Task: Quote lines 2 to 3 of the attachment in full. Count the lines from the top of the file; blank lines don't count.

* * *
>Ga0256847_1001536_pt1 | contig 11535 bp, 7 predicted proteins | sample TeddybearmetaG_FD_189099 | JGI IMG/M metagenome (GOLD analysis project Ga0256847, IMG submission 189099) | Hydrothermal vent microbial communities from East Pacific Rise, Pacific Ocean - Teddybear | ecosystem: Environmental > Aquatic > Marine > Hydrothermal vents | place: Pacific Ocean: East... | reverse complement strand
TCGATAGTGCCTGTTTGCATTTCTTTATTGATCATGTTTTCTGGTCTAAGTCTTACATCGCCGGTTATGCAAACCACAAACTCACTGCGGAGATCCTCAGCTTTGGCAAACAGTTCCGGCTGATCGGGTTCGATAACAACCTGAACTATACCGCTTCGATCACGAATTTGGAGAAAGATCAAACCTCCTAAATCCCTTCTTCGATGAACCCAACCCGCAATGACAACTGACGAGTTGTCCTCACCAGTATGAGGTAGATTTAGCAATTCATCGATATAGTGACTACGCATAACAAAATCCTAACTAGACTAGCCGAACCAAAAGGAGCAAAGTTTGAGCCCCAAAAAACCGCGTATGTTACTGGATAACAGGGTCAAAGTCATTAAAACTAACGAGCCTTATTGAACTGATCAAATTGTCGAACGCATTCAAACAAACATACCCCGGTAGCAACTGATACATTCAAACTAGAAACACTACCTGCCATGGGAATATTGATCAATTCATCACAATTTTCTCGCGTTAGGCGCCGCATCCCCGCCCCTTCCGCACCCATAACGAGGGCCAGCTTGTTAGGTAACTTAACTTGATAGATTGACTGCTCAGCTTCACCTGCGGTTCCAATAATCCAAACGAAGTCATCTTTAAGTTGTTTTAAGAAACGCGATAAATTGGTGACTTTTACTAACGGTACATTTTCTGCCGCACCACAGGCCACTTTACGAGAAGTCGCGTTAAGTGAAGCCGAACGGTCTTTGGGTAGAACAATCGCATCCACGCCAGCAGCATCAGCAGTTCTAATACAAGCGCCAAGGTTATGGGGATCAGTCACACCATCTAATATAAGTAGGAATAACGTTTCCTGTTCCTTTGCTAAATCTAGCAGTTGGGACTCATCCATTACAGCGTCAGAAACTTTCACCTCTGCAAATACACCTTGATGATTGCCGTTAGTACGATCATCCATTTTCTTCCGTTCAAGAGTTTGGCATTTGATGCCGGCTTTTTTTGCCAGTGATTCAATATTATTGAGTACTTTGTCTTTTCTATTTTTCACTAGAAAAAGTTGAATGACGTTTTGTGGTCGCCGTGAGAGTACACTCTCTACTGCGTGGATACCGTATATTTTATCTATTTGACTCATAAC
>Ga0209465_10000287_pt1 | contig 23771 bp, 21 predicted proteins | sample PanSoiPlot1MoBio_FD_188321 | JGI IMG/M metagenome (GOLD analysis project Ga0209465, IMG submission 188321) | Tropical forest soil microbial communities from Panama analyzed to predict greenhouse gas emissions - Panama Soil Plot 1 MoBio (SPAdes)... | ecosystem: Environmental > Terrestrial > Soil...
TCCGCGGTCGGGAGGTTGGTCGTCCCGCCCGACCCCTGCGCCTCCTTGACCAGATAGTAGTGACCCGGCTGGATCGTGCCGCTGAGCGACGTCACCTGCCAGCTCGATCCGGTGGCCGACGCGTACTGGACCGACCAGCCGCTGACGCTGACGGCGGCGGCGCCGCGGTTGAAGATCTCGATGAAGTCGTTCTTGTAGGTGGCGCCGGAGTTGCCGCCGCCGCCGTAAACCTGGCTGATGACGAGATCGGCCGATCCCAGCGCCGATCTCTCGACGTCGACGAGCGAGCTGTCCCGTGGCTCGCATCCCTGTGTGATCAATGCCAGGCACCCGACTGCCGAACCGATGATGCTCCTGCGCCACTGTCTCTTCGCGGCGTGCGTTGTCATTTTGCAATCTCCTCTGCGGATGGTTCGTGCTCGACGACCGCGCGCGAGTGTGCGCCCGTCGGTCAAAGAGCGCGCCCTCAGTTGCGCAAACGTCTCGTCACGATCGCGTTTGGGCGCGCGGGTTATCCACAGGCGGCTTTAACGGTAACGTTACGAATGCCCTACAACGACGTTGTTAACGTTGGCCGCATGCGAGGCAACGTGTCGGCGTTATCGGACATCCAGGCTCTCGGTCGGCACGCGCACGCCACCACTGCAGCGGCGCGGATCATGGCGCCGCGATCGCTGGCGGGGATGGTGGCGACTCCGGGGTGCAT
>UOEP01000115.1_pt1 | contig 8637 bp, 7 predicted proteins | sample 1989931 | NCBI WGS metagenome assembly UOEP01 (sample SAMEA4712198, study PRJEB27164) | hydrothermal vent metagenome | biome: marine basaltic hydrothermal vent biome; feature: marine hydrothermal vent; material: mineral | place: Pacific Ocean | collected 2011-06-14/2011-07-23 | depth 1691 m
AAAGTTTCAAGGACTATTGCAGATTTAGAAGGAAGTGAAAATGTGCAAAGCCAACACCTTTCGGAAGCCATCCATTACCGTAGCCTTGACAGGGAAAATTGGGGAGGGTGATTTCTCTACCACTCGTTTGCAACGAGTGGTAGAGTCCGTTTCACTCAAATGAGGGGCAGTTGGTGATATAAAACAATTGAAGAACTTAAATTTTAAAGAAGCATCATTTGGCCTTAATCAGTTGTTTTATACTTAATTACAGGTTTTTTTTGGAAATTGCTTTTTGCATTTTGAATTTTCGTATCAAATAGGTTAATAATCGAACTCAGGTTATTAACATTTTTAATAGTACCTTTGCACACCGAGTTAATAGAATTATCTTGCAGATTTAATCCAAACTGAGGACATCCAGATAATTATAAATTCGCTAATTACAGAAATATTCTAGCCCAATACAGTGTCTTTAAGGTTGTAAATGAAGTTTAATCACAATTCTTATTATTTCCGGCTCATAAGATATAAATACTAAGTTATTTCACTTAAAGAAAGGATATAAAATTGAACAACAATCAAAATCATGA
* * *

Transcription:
TCGATAGTGCCTGTTTGCATTTCTTTATTGATCATGTTTTCTGGTCTAAGTCTTACATCGCCGGTTATGCAAACCACAAACTCACTGCGGAGATCCTCAGCTTTGGCAAACAGTTCCGGCTGATCGGGTTCGATAACAACCTGAACTATACCGCTTCGATCACGAATTTGGAGAAAGATCAAACCTCCTAAATCCCTTCTTCGATGAACCCAACCCGCAATGACAACTGACGAGTTGTCCTCACCAGTATGAGGTAGATTTAGCAATTCATCGATATAGTGACTACGCATAACAAAATCCTAACTAGACTAGCCGAACCAAAAGGAGCAAAGTTTGAGCCCCAAAAAACCGCGTATGTTACTGGATAACAGGGTCAAAGTCATTAAAACTAACGAGCCTTATTGAACTGATCAAATTGTCGAACGCATTCAAACAAACATACCCCGGTAGCAACTGATACATTCAAACTAGAAACACTACCTGCCATGGGAATATTGATCAATTCATCACAATTTTCTCGCGTTAGGCGCCGCATCCCCGCCCCTTCCGCACCCATAACGAGGGCCAGCTTGTTAGGTAACTTAACTTGATAGATTGACTGCTCAGCTTCACCTGCGGTTCCAATAATCCAAACGAAGTCATCTTTAAGTTGTTTTAAGAAACGCGATAAATTGGTGACTTTTACTAACGGTACATTTTCTGCCGCACCACAGGCCACTTTACGAGAAGTCGCGTTAAGTGAAGCCGAACGGTCTTTGGGTAGAACAATCGCATCCACGCCAGCAGCATCAGCAGTTCTAATACAAGCGCCAAGGTTATGGGGATCAGTCACACCATCTAATATAAGTAGGAATAACGTTTCCTGTTCCTTTGCTAAATCTAGCAGTTGGGACTCATCCATTACAGCGTCAGAAACTTTCACCTCTGCAAATACACCTTGATGATTGCCGTTAGTACGATCATCCATTTTCTTCCGTTCAAGAGTTTGGCATTTGATGCCGGCTTTTTTTGCCAGTGATTCAATATTATTGAGTACTTTGTCTTTTCTATTTTTCACTAGAAAAAGTTGAATGACGTTTTGTGGTCGCCGTGAGAGTACACTCTCTACTGCGTGGATACCGTATATTTTATCTATTTGACTCATAAC
>Ga0209465_10000287_pt1 | contig 23771 bp, 21 predicted proteins | sample PanSoiPlot1MoBio_FD_188321 | JGI IMG/M metagenome (GOLD analysis project Ga0209465, IMG submission 188321) | Tropical forest soil microbial communities from Panama analyzed to predict greenhouse gas emissions - Panama Soil Plot 1 MoBio (SPAdes)... | ecosystem: Environmental > Terrestrial > Soil...